This is the first question that our Colombia travel specialists often get when planning travel there. Americans in particular have concerns about traveling to a country so recently known for its centrality to the drug trade, and the violence that was born of it. I’m going to be honest with you. There’s part of us here at Global Basecamps that wants to lie to you. Part of us wants to say “wait 10 more years for things to settle down,” or “the security is not quite there yet.” There seems to be an exclusive club of travelers these days, a secret cabal of people in the know. They know Colombia tours have been safe for years. They know its beaches are top notch. They know it is absolutely one of the best countries to travel in almost because so few people go there.
Really, this is no secret if you’ve been paying attention. In 2008, The New York Times officially declared Cartagena a foodie destination. Travel + Leisure called Cartagena a Hidden Retreat in the same year. Last year, the Times seemed to still be on the Colombia-train, moving onto the great eats in Bogota and its tourist revival. It’s a common topic of conversation in our office. How do we get the message across that Colombia is safe, when the New York Times can’t seem to do it? Consider us stumped. The best we can do is describe the perfect vacation setting as best we can, and travelers can make up their own minds.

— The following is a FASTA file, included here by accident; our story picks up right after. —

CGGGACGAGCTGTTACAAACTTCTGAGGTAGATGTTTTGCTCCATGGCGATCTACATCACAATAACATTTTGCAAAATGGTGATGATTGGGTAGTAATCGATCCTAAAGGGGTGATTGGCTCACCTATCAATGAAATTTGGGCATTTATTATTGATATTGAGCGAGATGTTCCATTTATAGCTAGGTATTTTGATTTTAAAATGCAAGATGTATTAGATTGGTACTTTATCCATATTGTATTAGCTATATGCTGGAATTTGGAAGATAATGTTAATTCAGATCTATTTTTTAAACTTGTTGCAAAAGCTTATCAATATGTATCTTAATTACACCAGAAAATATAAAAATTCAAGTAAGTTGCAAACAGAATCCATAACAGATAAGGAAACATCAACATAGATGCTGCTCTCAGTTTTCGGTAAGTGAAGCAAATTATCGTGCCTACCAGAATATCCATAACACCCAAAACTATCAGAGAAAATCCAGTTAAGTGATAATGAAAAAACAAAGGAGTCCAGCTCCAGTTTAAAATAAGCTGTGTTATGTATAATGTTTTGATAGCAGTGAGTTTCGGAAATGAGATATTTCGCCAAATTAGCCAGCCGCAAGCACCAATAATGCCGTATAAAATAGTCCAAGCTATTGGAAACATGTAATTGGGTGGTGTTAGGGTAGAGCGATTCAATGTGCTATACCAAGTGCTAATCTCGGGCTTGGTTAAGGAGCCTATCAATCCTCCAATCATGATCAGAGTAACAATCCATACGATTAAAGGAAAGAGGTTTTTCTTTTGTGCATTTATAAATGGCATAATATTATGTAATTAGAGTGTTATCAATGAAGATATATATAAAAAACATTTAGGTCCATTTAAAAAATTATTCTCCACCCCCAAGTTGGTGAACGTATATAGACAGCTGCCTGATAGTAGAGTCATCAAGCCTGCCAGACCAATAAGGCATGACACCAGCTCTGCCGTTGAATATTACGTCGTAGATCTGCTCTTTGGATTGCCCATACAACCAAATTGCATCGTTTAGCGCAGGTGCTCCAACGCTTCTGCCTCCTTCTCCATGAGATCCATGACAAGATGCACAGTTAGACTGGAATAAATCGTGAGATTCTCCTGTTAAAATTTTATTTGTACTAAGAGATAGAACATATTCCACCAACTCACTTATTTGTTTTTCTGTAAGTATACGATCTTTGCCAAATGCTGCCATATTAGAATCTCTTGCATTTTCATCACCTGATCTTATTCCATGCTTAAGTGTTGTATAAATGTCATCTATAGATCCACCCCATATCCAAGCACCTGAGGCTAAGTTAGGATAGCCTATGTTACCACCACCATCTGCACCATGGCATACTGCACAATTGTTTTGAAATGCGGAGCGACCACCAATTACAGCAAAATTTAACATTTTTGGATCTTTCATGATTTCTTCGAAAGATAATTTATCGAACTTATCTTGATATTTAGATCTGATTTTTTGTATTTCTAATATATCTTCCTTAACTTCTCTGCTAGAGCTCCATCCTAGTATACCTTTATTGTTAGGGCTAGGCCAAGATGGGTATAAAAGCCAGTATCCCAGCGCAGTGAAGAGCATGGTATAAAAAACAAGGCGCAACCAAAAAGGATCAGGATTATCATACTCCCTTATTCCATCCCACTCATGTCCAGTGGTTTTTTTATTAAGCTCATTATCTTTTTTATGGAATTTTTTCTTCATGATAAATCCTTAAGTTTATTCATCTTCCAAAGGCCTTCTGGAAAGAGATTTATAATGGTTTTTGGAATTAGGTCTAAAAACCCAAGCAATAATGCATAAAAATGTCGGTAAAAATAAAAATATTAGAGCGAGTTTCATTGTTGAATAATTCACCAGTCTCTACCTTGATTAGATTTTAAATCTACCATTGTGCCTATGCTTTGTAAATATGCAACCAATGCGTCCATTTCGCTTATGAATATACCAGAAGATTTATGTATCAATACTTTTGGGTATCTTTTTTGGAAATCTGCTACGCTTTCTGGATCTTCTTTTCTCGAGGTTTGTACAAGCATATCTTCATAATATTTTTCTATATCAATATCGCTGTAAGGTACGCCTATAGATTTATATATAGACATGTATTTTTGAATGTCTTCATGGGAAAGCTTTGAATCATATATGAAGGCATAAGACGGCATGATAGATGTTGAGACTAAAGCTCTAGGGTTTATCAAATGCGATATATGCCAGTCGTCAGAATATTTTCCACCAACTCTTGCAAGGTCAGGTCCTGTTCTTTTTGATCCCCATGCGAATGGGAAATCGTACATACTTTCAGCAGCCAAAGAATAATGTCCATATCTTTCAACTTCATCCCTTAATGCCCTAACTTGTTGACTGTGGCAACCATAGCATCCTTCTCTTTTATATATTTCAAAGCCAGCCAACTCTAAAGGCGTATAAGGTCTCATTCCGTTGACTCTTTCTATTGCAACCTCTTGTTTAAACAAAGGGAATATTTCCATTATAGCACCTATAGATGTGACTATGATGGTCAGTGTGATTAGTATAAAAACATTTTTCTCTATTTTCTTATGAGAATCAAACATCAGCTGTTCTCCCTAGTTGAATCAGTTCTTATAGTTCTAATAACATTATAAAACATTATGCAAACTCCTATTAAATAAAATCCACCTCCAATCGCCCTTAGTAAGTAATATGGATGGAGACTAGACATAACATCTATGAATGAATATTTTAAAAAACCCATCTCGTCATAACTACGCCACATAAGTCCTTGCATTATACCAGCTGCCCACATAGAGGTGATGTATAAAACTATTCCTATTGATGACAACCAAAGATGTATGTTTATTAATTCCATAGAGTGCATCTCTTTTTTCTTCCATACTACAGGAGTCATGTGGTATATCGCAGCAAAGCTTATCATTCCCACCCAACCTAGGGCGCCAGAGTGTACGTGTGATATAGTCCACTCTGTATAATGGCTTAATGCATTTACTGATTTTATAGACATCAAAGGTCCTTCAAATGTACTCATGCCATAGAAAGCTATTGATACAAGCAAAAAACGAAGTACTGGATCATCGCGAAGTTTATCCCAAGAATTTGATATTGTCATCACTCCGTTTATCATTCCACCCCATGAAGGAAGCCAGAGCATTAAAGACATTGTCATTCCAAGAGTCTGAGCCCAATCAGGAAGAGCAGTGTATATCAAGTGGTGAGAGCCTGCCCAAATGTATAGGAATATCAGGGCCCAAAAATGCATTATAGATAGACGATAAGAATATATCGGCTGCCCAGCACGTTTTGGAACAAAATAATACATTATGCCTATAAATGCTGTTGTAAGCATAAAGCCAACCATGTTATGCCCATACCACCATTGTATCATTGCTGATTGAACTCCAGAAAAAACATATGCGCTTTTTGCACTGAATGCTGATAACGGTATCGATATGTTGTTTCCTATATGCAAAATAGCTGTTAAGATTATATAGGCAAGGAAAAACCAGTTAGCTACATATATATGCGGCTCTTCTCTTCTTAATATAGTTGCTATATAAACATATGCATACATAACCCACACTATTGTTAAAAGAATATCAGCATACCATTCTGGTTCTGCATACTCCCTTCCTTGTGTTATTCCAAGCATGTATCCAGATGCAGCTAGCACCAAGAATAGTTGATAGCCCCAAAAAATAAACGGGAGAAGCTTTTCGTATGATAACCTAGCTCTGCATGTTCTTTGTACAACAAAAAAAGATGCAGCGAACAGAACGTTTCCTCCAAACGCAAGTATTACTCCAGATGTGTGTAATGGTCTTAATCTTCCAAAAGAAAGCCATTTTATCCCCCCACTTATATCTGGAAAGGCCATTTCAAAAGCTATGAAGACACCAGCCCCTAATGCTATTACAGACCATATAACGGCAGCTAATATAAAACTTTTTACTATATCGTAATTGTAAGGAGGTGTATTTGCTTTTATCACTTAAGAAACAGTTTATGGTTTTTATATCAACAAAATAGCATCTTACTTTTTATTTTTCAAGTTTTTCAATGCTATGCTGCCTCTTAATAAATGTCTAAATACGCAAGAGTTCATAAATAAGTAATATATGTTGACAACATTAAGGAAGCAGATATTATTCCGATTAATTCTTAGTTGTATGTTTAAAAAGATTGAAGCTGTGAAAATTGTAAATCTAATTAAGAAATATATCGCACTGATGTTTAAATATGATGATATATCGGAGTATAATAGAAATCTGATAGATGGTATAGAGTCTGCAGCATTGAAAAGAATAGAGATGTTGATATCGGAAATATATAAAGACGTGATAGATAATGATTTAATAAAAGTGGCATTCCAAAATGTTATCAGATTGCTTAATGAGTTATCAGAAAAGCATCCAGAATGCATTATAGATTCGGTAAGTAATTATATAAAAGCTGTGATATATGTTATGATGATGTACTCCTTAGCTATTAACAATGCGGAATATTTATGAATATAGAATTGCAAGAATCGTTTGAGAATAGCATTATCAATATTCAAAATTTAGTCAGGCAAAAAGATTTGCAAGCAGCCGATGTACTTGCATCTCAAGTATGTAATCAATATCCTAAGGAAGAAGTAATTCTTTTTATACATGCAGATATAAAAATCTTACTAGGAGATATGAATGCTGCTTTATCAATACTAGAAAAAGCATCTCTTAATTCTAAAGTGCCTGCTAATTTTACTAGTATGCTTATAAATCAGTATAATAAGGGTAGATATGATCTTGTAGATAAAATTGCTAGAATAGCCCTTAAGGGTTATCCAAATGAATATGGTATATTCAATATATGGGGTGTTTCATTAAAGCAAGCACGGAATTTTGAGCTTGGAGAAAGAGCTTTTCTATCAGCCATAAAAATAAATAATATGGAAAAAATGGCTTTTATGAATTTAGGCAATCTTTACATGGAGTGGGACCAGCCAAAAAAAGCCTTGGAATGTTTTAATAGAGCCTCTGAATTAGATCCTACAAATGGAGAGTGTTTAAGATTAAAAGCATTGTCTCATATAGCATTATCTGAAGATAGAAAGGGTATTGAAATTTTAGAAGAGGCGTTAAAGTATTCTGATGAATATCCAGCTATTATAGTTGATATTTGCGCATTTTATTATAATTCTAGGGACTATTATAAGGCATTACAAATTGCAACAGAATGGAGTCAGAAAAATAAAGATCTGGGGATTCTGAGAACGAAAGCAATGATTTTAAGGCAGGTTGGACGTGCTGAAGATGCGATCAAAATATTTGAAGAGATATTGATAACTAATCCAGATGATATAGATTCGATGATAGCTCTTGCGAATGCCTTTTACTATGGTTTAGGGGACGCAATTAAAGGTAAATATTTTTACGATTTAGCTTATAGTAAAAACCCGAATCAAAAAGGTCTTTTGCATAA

First, you get off a short flight in Bogota’s international airport (flights from Miami clock in at 3.5 hours) and are met by an easy-going, cosmopolitan, modern, exciting, welcoming city. There are bohemian neighborhoods teeming with new and old culture. There are restaurants ready to blow your foodie socks off. Colonial buildings maintained by a people fiercely proud of their heritage line cobblestone streets. Even if you never see the rest of the country, which you should, Bogota is so close to the United States, there’s no reason not to take a long weekend and pay a visit.
After a few days of exploration followed by nights of lazy cocktails (or wild nightlife), you can head to Cartagena. And right about now is when you realize: there are no armored humvees on every street corner. The locals are blissfully happy, not scared for their lives. You begin to ask yourself: “Has this country really been hiding under our noses this whole time?” Fifteen years ago, Cartagena was a backpacker’s destination. Only the brave traveled here. Every year since then, the travelers have been wealthier, and hotels here now cater to every kind of traveler. The street food is still delicious, but the restaurants really bring international chops to a sophisticated palate.
Then you fly to Medellin. A center of the drug trade has flipped itself around. In 20 years, former gang members have turned into artists, once terrified residents now take pride in their city. New parks, beautiful new architecture, and a burgeoning art culture can do more than make a city prettier. The culture here is now hopeful, happy, warm, and lively. Like most of Colombia, Medellin is known for its epic nightlife, and if you’re interested in live music that changes your life, it’s here and waiting for you.
We could go on. Stunning national parks with dense, wonderful wildlife. Colonial architecture in towns that seem stuck in the 17th century. Beaches that never end. Beautiful locals who can’t wait to show the world that their home is not a warzone.